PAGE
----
One thing I should note here about reading foreign literature, particularly modern, non-Western books, is that it can ruffle sensibilities due to different cultural contexts and considerable cultural gaps that can’t be completely eradicated with study. There will always be some amount of accidentally giving offense because you can’t and don’t know everything about the other culture. Some things can only be really understood growing up in the culture, like assumptions and subtle inferences. This is just the reality of cross cultural communication, and it should be understood that everyone in every culture does this to some extent when picking up free-floating aspects of cultures not their own.
So a certain amount of understanding and latitude needs to be given when looking at their writings. This will most likely become more important when we move on to the next book on my reading list for 2014, but it’s good to keep it in mind for all of them. East Asia isn’t the place to look for political correctness, and they have a completely different historical context, one that doesn’t have the sort of explosive difficulties with race or even the changing definitions of race, such as the Irish once being considered black, that we have had here for centuries.
So the question to ask here is what did the author really mean by this song reference here? Probably in the context of South Korea, perhaps it was just a way of showing the character liked cool music, maybe vague notions of having a social conscience depending on how the song was translated into Korean, and maybe some vague implication again that Jinju is a really nasty person. Other songs are referenced that he listens to in places in the text, and they seem a bit depressing but nothing of the bloody implications of this song. So maybe he’s just a big Billie Holliday fan, and this song is famous around the world for its quality.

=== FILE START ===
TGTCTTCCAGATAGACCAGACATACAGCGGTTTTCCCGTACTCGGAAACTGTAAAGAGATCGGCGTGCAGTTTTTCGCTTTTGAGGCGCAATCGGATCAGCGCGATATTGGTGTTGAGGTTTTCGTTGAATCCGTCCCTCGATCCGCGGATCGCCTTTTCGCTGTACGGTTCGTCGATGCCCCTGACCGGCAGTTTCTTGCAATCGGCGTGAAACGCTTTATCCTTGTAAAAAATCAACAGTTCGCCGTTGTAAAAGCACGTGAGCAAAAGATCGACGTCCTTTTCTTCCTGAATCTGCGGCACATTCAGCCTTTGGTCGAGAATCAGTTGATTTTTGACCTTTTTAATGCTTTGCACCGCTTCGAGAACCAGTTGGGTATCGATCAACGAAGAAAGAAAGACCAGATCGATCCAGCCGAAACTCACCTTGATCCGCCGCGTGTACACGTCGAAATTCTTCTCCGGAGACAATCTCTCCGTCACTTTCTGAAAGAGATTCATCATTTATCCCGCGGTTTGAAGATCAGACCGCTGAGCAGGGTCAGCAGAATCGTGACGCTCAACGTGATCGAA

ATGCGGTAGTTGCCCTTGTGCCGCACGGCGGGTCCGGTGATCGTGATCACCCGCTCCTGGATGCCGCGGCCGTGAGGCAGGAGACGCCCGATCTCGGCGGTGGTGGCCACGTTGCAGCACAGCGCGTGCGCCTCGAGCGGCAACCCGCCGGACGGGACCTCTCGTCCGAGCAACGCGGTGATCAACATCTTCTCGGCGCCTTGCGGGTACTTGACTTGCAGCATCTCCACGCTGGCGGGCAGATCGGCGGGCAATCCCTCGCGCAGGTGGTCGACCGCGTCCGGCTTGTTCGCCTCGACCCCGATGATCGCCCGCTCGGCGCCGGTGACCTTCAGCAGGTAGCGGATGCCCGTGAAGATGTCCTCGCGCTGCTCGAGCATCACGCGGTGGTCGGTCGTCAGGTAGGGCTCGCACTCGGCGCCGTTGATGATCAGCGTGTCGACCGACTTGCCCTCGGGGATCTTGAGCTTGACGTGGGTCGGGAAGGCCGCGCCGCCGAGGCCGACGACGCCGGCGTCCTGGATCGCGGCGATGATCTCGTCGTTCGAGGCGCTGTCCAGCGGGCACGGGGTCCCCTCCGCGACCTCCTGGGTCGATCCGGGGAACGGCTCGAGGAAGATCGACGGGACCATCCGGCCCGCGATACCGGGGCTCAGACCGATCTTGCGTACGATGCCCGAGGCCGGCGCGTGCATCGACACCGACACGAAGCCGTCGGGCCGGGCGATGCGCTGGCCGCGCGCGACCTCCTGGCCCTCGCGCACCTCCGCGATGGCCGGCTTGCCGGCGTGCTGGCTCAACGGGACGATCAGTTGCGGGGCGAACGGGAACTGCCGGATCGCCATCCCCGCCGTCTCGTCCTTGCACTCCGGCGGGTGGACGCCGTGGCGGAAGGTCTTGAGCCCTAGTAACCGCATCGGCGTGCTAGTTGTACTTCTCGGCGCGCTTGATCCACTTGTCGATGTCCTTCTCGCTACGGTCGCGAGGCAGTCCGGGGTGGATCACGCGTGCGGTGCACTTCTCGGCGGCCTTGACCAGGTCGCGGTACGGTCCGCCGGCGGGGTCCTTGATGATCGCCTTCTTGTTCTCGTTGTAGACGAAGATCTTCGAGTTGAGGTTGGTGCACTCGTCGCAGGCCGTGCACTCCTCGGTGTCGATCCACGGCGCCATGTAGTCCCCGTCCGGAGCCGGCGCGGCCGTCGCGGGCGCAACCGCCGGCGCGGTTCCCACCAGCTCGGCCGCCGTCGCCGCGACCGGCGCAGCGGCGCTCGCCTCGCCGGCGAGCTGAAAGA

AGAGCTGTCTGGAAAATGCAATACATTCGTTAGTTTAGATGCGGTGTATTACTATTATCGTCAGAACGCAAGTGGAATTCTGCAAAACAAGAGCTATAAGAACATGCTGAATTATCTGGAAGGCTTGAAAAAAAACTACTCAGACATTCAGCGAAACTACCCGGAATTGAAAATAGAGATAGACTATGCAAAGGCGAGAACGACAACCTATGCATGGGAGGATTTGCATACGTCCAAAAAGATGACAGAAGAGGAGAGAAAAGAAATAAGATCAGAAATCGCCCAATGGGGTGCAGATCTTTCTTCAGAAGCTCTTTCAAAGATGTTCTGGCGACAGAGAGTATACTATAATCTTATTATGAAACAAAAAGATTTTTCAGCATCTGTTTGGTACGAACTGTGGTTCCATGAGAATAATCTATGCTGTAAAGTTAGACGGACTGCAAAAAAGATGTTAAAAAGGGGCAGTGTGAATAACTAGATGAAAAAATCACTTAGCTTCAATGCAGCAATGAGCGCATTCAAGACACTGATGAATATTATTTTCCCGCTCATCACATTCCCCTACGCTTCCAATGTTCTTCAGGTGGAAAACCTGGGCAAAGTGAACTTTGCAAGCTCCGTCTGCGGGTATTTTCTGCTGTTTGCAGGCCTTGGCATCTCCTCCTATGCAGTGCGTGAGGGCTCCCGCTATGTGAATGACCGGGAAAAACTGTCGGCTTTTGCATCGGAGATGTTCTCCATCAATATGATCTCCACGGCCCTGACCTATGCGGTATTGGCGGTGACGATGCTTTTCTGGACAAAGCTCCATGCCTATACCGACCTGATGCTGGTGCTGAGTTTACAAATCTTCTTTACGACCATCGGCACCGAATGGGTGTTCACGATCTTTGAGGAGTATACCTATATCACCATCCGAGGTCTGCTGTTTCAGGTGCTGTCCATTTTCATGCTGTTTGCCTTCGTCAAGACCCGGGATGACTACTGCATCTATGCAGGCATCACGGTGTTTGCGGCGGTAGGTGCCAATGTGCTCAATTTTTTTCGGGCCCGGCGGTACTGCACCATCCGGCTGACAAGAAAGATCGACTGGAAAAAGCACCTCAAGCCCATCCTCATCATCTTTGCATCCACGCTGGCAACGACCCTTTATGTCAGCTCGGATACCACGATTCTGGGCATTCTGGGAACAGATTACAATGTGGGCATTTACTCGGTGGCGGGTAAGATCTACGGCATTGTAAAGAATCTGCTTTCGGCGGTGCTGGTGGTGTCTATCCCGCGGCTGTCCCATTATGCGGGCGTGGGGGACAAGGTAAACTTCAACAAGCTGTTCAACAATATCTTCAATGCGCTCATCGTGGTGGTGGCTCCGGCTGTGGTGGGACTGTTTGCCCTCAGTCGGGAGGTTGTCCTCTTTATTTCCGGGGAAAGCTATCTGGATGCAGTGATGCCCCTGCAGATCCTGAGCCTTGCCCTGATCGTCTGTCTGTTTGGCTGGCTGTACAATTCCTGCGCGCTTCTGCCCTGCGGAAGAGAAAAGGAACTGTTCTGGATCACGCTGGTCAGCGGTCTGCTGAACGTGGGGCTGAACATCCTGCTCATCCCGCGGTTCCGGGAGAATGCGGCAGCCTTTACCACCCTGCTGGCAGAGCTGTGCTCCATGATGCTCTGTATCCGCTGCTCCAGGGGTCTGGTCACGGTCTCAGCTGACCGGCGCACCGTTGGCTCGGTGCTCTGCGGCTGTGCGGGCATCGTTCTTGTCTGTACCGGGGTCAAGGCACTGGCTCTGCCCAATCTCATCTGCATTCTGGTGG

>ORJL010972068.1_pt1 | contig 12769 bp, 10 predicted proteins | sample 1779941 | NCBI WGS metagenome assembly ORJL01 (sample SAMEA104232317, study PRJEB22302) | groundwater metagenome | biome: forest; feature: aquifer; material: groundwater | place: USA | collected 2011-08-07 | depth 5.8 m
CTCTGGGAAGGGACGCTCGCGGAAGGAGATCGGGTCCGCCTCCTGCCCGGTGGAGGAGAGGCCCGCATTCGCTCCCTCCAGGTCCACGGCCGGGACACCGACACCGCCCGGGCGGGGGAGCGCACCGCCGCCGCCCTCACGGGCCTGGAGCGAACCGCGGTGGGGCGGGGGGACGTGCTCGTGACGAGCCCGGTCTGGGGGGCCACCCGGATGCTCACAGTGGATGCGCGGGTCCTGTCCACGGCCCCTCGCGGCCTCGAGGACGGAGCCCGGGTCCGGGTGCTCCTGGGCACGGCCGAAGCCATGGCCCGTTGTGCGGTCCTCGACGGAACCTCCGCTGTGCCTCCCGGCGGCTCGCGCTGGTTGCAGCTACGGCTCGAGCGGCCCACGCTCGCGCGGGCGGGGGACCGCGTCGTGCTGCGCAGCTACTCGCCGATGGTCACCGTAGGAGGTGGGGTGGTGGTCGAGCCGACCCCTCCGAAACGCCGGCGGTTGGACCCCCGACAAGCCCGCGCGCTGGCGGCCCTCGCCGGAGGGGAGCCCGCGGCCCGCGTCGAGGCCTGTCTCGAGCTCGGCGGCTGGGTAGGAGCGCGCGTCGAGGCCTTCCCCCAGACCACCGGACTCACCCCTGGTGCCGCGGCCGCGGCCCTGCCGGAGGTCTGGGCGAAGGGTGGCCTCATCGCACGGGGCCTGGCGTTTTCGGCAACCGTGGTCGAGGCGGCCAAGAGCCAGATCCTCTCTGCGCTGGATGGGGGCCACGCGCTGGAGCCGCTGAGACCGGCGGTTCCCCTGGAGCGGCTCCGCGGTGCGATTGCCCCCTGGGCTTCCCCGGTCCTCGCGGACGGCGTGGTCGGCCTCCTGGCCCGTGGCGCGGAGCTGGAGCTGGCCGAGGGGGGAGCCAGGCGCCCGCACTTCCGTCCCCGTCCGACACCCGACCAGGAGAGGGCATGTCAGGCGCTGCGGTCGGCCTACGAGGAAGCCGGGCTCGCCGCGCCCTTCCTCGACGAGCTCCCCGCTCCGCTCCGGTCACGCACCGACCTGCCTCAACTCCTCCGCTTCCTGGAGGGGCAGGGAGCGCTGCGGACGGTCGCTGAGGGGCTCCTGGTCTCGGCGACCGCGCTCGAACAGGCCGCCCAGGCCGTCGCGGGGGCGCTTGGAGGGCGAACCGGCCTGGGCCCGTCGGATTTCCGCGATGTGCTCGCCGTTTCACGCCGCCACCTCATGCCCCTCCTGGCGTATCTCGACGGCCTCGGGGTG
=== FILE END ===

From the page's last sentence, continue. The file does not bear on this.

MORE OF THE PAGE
Would I as an American author use that song to say those things in my own work? No. But if this novel were ever translated into English, one thing that could be done is find a song that is more suited to the meaning actually intended if the historical reference was not meant so that it is not misconstrued. If the Korean translation of the lyrics were actually not the same as the original English lyrics, it could remain in the text with a footnote explaining the difference to the readers. But so far, the unsettling conversation and events such as the dog mauling, could validate the author’s choice of this song if Dorang comes to a very bad end. It would only be in that situation I would recommend leaving the song reference there in translation.
If you’ve read much about the translation of foreign literature and methods translators use to do it, you know that fidelity to the original text is optional depending on what level of understanding you are trying to convey. There are lots of translation methods. This is one reason why I decided I didn’t want to only cover English language translations of books on this blog. You can get the totally wrong impression of a written work if you assume every translation is just exactly how the original is, and sometimes the first translation sets the tone as the “real” work.
But the story continues with this interesting juxtaposition of his restaurant job with the realities of Dorang living on the street. He is starving while he works but must watch the restaurant patrons spend a lot of money on their food. As he starts to work attending to the restroom in the imperial suite the restaurant has for special guests, he has to sleep in a sleeping bag and wash up in public restrooms.
Dorang also has a new woman in his life, Mihyang, a coworker who reminds him of Jinju and whom he considers a better woman to pursue. Her actions even remind him of Jinju’s spying on some superficial level. But so far they are just acquaintances. Perhaps he’s still a little too stung by Jinju’s betrayal to see this girl for who she really is.
Part two of a four-part series.